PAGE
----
Title: John W. Echols collection Creator: Anonymous Inclusive dates: 1890-1932 Bulk dates: 1890-1898 Extent: 16 items Abstract:
This collection contains material related to John W. Echols, who served as supreme president of the American Protective Association in the mid-1890s. Included are letters of recommendation, personal correspondence, a speech draft, printed circulars, and other items.
Language: The material is in English Repository: William L. Clements Library, University of Michigan
909 S. University Ave. The University of Michigan Ann Arbor, MI 48109-1190 Phone: 734-764-2347 Web Site: www.clements.umich.edu
Cataloging funded by the National Historical Publications and Records Commission (NHPRC). This collection has been processed according to minimal processing procedures and may be revised, expanded, or updated in the future.
John W. Echols Collection, William L. Clements Library, The University of Michigan
John Warnock Echols was born in Clarksville, Pennsylvania, on May 13, 1849, and attended Westminster College and Lafayette University. He practiced law in Washington, D.C., and in Virginia, and published the Washington Republic in the 1890s. In the mid-1890s, Echols was supreme president of the American Protective Association, an anti-Catholic society. During World War I, he served as United States Army librarian; after the war, he taught law in vocational schools. He and his wife, Katherine (or Katrina) Hine (1868-1954), had at least one son, Warnock. John W. Echols died in Vienna, Virginia, on March 13, 1932.
This collection contains 16 items related to John W. Echols, who served as supreme president of the American Protective Association in the mid-1890s. Included are letters of recommendation, personal correspondence, a speech draft, printed circulars, and other items.
The Correspondence series (10 items) contains 9 letters and 1 telegram. Echols received 2 letters from friends, one of whom shared an anecdote about meeting Henry Ward Beecher, and a telegram from Mark Hanna, chairman of the Republican National Committee. Echols also wrote a draft letter to Cornelius Newton Bliss, Secretary of the Interior, about his desire for Dr. George DuBose to retain his current office. Five letters of recommendation for Echols (all dated November 1890) are addressed to Pennsylvania Governor Robert E. Pattison, concerning Echols's candidacy for the office of state attorney general. The final item in the series is a typed letter that Echols received from James Sargent, in which he shared his wish for an American victory during the Spanish-American War and anticipated the continued success of the American Protective Association (May 9, 1898).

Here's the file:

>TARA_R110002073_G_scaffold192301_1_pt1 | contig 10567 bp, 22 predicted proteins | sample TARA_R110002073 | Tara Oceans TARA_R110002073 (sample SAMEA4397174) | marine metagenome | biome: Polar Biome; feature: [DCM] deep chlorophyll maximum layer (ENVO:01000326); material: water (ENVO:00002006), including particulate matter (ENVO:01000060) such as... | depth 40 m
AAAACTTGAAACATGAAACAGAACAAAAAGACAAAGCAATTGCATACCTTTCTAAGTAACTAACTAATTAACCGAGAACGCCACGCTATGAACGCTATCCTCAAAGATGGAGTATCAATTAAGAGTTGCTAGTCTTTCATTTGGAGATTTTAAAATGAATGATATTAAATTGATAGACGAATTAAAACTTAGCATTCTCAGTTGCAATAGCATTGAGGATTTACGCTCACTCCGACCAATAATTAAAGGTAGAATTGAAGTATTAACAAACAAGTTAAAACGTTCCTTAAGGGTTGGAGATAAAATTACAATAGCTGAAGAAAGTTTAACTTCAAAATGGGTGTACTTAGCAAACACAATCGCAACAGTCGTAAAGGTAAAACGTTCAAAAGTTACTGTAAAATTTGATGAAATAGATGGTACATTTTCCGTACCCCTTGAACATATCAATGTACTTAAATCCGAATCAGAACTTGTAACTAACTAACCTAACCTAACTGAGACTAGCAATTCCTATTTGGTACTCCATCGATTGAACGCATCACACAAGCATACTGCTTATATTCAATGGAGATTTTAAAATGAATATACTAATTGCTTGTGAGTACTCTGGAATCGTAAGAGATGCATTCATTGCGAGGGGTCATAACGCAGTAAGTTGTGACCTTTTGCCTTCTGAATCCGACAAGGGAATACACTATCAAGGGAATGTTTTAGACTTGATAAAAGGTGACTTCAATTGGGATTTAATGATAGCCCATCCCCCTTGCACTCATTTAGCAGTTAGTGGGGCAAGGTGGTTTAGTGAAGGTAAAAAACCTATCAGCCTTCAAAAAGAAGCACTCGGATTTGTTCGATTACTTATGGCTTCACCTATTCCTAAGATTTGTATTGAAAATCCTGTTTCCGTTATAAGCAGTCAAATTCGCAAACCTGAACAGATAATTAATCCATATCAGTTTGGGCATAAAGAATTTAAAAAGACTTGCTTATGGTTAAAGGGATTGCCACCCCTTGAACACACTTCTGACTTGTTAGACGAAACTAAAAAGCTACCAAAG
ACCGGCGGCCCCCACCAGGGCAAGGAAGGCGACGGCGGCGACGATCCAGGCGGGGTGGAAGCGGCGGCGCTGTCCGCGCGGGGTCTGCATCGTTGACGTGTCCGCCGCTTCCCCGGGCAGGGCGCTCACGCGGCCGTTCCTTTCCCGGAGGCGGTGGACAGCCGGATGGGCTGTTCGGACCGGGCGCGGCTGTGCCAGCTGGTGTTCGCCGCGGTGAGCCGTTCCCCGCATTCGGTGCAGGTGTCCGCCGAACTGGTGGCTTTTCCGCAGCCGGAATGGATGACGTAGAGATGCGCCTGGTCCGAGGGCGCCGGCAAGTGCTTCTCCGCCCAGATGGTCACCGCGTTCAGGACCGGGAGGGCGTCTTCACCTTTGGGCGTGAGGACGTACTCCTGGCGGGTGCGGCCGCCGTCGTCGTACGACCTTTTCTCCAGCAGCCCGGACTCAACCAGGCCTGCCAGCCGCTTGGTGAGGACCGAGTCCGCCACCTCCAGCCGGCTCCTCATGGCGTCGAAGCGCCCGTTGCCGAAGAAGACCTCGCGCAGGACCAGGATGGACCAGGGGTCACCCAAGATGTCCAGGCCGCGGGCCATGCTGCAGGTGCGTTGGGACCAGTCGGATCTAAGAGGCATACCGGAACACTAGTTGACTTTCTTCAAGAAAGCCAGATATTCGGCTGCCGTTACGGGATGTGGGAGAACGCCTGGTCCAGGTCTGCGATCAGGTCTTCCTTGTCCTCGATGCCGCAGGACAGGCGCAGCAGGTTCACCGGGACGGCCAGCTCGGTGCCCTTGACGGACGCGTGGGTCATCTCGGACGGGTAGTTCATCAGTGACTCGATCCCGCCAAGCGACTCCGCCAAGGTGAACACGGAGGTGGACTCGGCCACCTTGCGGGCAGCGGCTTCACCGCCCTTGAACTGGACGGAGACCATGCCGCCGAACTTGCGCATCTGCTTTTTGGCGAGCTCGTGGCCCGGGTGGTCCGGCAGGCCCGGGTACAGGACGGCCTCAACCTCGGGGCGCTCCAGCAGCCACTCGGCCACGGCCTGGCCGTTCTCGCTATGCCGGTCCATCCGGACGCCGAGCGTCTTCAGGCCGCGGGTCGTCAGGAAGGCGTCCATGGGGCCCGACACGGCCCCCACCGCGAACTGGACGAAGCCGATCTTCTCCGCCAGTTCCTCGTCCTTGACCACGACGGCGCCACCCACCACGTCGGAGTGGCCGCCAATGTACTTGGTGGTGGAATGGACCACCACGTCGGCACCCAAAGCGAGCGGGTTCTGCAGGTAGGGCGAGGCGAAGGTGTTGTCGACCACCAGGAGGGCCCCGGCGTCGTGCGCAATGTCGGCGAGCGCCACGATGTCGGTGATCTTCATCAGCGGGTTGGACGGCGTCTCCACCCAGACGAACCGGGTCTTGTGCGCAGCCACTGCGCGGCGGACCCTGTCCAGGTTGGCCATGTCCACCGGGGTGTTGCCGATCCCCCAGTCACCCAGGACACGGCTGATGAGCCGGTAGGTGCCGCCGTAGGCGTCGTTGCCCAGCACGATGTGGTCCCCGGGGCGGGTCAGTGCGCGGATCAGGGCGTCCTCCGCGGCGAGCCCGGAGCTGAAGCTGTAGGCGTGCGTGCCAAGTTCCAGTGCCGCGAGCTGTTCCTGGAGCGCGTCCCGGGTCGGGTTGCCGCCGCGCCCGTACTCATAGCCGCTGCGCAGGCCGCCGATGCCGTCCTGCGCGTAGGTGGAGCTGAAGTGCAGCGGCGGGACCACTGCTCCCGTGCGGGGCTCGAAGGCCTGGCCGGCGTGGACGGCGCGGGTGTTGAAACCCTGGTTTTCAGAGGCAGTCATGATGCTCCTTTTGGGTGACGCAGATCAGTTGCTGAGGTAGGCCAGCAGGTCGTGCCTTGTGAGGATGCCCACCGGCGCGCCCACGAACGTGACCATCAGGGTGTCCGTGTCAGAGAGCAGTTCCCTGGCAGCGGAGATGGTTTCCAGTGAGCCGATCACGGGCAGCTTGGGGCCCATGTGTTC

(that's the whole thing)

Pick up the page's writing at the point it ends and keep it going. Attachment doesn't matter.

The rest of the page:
The Speech series (1 item) contains a typewritten draft of a speech by Echols entitled "National Destiny," with manuscript annotations. The speech, which Echols delivered on July 4, 1892, lauds the sacrifices of Civil War soldiers and calls for United States citizens to remain vigilant about protecting their country. The speech includes an excerpt from Joseph Rodman Drake's poem "The American Flag," and concludes with lines from "The Star Spangled Banner."
The Printed Items series (5 items) is comprised of 2 printed American Protective Association (APA) circulars, a copy of the APA Supreme Council's constitution, and 2 newspaper clippings. The circulars, distributed to APA chapters in August and October 1896, discuss the upcoming presidential election, call for the complete separation of church and state within the United States, restate the organization's core principles, and urge voters to check their congressional representatives' voting records. The second circular also discusses Democratic presidential candidate William Jennings Bryan. One newspaper clipping relates to United States Senator Patrick Walsh; the other is an obituary for John W. Echols.